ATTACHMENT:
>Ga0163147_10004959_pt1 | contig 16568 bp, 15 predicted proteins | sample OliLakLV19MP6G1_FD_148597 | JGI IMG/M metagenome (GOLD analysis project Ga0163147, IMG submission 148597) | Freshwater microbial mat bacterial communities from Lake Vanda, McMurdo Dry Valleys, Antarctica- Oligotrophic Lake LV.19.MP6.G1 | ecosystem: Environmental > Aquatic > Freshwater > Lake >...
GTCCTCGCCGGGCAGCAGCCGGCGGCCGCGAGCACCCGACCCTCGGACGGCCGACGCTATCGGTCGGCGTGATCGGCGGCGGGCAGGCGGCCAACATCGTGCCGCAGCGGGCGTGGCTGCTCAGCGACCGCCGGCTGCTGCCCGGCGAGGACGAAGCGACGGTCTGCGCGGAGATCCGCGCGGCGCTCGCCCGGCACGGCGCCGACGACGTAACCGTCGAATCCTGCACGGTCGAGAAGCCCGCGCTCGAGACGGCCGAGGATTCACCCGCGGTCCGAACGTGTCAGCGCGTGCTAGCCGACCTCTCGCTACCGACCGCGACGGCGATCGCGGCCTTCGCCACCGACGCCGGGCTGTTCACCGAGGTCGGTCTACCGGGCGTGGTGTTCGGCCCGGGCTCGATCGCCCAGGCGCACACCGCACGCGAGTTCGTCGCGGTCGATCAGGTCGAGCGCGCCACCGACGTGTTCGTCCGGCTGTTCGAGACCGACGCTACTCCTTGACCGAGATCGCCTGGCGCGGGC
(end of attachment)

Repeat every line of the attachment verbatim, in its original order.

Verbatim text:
>Ga0163147_10004959_pt1 | contig 16568 bp, 15 predicted proteins | sample OliLakLV19MP6G1_FD_148597 | JGI IMG/M metagenome (GOLD analysis project Ga0163147, IMG submission 148597) | Freshwater microbial mat bacterial communities from Lake Vanda, McMurdo Dry Valleys, Antarctica- Oligotrophic Lake LV.19.MP6.G1 | ecosystem: Environmental > Aquatic > Freshwater > Lake >...
GTCCTCGCCGGGCAGCAGCCGGCGGCCGCGAGCACCCGACCCTCGGACGGCCGACGCTATCGGTCGGCGTGATCGGCGGCGGGCAGGCGGCCAACATCGTGCCGCAGCGGGCGTGGCTGCTCAGCGACCGCCGGCTGCTGCCCGGCGAGGACGAAGCGACGGTCTGCGCGGAGATCCGCGCGGCGCTCGCCCGGCACGGCGCCGACGACGTAACCGTCGAATCCTGCACGGTCGAGAAGCCCGCGCTCGAGACGGCCGAGGATTCACCCGCGGTCCGAACGTGTCAGCGCGTGCTAGCCGACCTCTCGCTACCGACCGCGACGGCGATCGCGGCCTTCGCCACCGACGCCGGGCTGTTCACCGAGGTCGGTCTACCGGGCGTGGTGTTCGGCCCGGGCTCGATCGCCCAGGCGCACACCGCACGCGAGTTCGTCGCGGTCGATCAGGTCGAGCGCGCCACCGACGTGTTCGTCCGGCTGTTCGAGACCGACGCTACTCCTTGACCGAGATCGCCTGGCGCGGGC